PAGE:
What other oral history material is available at the British Library on HIV in the UK?

It is vitally important to recognise that this documentary series and the interviews selected to feature in it represent only some of the communities and individuals affected by HIV in the UK. This diversity of experience is reflected in the other testimonies held in the HIV and AIDS Testimonies collection and also in the wider body of material archived and made accessible by the Library’s oral history team – work which continues today. 

Here is a brief overview of the oral histories of people living with HIV, or working in HIV specialisms, within the British Library collections. You can search the detailed catalogue records for all of the interviews on the Sound and Moving Image catalogue. There are search tips available on the British Library website. The Library's Listening and Viewing Service can provide assistance and information on how to listen to recordings. 

Invisible Women: Positively Women HIV Interviews is a collection of 16 oral history interviews with women living with HIV. The interviews reveal how HIV has affected them socially, at work and in their family lives. The project was carried out by Positively UK as part of a project funded by the Heritage Lottery Fund in 2007 and 2008.

Imagining Patient Zero: interviews about the history of the North American HIV/AIDS epidemic is a collection of 50 interviews recorded by Richard McKay between 2007 and 2008 as part of his research investigating the concept of ‘patient zero’ and the early years of HIV in North America.

Haemophilia and HIV Life History Project and HIV in the Family: an oral history of parents, partners and children of those with haemophilia and HIV comprise nearly 80 interviews and document the history and lives of those living with these conditions, as well as the experiences of the families of those infected. Extracts from both projects are available on the Living Stories website. These powerful oral history interviews are being used in the ongoing Infected Blood enquiry.

Listen here to interviewee Paul reflect on recording his story about living with haemophilia and HIV:

Paul interviewed by Sian Edwards, 2004, Haemophilia and HIV Life History Project C1086/12 © British Library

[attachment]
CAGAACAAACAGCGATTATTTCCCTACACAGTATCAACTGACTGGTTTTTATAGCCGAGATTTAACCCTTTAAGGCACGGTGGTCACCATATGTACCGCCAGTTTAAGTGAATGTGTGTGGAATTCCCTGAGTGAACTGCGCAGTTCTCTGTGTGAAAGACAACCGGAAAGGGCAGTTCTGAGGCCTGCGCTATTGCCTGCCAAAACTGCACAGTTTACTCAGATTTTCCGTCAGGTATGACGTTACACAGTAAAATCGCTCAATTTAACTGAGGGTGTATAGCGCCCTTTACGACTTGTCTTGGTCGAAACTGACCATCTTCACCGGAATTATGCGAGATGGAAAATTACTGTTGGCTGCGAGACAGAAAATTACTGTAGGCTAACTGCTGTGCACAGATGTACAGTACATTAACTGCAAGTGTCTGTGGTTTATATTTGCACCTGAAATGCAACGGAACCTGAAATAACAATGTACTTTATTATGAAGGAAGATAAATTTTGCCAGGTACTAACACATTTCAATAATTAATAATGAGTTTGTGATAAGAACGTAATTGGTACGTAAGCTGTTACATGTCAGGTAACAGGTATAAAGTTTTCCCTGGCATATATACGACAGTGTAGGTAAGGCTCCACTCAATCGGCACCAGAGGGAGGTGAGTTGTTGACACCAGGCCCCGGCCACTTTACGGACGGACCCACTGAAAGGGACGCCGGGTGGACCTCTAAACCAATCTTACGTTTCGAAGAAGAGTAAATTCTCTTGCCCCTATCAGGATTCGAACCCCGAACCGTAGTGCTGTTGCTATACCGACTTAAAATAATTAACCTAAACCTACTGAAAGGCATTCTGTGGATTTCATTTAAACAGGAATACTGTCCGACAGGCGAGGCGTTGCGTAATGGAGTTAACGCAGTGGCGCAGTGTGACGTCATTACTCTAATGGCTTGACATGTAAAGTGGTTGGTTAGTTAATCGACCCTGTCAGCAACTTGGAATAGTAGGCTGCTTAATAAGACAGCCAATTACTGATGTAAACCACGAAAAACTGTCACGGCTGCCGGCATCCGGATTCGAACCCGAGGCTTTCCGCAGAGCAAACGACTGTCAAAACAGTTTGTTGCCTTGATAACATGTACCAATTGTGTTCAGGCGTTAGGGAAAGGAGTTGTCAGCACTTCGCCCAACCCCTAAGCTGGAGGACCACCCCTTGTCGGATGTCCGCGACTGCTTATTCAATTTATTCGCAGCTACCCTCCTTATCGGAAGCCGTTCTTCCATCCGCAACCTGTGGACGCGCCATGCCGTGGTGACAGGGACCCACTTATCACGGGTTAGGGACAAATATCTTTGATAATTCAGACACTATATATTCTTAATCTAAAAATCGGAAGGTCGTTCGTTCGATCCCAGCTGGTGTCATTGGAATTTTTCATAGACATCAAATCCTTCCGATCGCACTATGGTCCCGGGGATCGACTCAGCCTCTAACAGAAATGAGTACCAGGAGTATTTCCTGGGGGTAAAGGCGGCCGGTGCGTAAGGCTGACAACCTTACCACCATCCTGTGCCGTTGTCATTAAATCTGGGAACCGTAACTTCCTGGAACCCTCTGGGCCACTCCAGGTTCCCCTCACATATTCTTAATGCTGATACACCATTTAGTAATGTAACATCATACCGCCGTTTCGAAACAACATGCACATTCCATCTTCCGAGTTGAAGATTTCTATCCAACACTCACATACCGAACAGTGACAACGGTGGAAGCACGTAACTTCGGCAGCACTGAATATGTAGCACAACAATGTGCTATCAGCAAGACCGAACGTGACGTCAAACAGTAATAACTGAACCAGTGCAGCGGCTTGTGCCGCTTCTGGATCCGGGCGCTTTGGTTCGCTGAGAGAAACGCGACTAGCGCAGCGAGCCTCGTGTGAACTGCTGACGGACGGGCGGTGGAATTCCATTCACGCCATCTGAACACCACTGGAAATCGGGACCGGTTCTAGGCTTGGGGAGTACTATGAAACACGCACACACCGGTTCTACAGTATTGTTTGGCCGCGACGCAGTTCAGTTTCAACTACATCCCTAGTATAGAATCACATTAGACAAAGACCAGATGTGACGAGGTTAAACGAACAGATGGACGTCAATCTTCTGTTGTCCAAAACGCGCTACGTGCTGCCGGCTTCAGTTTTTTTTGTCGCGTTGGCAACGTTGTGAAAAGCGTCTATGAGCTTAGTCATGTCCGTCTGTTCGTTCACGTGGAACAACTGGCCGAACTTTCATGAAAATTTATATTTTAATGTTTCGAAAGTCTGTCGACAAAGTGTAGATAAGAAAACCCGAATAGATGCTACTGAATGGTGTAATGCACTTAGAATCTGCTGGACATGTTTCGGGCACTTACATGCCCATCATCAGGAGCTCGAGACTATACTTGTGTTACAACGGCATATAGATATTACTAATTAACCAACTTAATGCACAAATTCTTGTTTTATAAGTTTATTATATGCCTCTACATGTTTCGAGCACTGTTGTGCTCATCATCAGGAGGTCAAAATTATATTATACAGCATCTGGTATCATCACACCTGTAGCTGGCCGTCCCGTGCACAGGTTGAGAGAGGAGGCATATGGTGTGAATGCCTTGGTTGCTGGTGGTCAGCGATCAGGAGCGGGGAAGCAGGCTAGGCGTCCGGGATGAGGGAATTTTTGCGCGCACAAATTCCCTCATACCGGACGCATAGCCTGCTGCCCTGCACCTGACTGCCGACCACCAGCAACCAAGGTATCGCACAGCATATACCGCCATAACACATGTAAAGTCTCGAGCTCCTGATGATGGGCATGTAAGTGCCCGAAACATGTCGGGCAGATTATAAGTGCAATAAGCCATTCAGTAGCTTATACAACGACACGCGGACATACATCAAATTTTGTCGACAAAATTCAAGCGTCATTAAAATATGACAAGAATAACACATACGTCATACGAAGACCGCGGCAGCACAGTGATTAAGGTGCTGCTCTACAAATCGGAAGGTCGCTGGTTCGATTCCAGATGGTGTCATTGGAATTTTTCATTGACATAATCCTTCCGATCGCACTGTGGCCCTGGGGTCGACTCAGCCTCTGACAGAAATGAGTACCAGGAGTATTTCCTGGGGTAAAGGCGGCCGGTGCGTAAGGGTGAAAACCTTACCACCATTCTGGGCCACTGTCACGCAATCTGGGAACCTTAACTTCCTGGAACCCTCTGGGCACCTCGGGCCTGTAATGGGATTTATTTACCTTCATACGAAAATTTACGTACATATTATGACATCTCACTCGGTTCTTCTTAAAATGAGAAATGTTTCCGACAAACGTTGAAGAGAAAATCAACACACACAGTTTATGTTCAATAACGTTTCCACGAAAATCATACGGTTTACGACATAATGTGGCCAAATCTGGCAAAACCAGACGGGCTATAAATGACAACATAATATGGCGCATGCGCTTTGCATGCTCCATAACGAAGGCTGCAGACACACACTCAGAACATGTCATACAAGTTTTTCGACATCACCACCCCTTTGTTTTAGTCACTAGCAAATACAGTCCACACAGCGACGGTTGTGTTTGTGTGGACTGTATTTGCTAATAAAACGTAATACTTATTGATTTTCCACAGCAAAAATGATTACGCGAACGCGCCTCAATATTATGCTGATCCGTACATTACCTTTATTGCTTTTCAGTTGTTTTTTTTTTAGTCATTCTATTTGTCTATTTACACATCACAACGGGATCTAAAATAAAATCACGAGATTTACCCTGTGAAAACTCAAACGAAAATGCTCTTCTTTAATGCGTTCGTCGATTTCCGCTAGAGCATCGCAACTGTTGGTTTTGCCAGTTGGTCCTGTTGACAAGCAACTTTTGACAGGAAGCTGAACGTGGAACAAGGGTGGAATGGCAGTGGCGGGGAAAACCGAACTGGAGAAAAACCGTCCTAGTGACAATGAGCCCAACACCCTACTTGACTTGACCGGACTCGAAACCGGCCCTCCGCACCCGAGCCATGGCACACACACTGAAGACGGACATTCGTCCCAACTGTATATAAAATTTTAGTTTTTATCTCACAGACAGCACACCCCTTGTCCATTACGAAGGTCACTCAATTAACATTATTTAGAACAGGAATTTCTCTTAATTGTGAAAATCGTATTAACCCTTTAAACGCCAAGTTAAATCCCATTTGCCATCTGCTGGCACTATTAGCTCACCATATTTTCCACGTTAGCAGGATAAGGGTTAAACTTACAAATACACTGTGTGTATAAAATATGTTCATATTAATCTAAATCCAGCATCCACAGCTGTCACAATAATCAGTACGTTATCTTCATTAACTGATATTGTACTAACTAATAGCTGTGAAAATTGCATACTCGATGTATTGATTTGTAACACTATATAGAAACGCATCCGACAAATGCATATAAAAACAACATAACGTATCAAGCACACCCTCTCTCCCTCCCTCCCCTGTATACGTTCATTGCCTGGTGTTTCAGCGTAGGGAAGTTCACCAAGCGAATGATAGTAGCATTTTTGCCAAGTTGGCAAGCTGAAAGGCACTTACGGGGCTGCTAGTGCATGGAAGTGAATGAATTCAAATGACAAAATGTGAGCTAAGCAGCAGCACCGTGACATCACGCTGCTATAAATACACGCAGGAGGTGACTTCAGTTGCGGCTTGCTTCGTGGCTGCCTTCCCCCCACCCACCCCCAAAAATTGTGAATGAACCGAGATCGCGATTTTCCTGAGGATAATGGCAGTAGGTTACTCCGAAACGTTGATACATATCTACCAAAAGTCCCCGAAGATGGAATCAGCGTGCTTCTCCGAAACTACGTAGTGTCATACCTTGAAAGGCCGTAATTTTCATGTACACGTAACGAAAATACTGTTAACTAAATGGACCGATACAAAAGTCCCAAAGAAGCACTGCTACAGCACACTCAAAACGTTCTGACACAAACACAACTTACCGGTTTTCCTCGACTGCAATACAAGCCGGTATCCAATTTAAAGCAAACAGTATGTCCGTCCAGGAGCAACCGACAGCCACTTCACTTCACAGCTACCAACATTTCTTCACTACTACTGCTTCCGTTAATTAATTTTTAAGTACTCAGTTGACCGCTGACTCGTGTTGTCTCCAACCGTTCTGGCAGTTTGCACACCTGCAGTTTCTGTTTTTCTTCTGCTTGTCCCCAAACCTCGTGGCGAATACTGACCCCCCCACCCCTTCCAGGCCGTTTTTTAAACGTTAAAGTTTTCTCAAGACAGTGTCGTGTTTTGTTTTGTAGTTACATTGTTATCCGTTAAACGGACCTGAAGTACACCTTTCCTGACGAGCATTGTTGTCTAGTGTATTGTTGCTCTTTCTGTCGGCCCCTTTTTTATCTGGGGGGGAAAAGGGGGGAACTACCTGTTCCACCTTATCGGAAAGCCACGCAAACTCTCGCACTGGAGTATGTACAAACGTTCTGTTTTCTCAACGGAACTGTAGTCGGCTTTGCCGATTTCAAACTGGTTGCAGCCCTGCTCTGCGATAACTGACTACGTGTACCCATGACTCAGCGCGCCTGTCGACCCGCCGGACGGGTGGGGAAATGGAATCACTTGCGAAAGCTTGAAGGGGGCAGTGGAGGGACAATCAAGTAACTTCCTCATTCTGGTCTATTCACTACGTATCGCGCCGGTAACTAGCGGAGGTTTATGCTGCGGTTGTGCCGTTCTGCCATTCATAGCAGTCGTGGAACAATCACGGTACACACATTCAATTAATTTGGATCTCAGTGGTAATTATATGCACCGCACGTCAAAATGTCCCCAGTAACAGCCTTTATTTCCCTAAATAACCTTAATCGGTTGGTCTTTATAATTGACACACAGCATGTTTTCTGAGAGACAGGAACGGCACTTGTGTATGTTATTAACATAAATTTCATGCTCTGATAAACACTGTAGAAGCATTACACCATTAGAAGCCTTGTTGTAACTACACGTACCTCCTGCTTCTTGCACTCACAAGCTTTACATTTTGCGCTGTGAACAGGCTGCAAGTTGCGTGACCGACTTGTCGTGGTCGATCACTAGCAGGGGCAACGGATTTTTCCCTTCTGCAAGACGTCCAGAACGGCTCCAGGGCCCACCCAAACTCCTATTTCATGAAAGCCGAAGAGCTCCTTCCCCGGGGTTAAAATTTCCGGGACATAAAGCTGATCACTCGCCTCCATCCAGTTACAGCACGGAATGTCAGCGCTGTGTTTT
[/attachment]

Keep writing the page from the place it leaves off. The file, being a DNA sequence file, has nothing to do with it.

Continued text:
Download Transcript

The AIDS Era: an oral history of UK healthcare workers is a collection of interviews with 61 healthcare workers who cared for people with HIV at the height of the AIDS epidemic in the 1980s and 1990s. Jane Bruton, an interviewee and one of the project leaders, is also interviewed for AIDS: The Unheard Tapes.

Geraldine was a staff nurse and then the Community Liaison Nurse on the HIV ward. In this clip from her interview she talks about the vital role of volunteers in the 1980s and 1990s:

Geraldine Reilly interviewed by Fiona Clampin, 2018, The AIDS Era: an oral history of UK healthcare workers C1759/51 © British Library.

Download Transcript

The oral history team are absolutely delighted to be currently working with CHIVA: the Children’s HIV Association on their interviewing project Positively Spoken. The project team are recording 50 interviews with young people about their experiences of growing up with HIV. The project is participative and includes peer interviews. Funded by the National Lottery Heritage Fund, Positively Spoken is gathering powerful testimonies from young people, many of whom are speaking on record for the first time about their experiences of living with HIV.

 

Making AIDS: The Unheard Tapes possible

The production company for this series, Wall to Wall Media, liaised extensively with the oral history team as we worked through the permissions, rights and ethics for each recording considered for broadcast. This has been supported by colleagues from the Listening & Viewing Service, Soundcopy Service, Sound Licensing team and British Library Press. Both collections featured in the documentary have been digitised by Unlocking Our Sound Heritage, so thanks are due to the UOSH team and project funders the National Lottery Heritage Fund. Considerable thanks are also due to Wendy Rickard, Babs Gibson and Margot Farnham for their collaboration and consultation.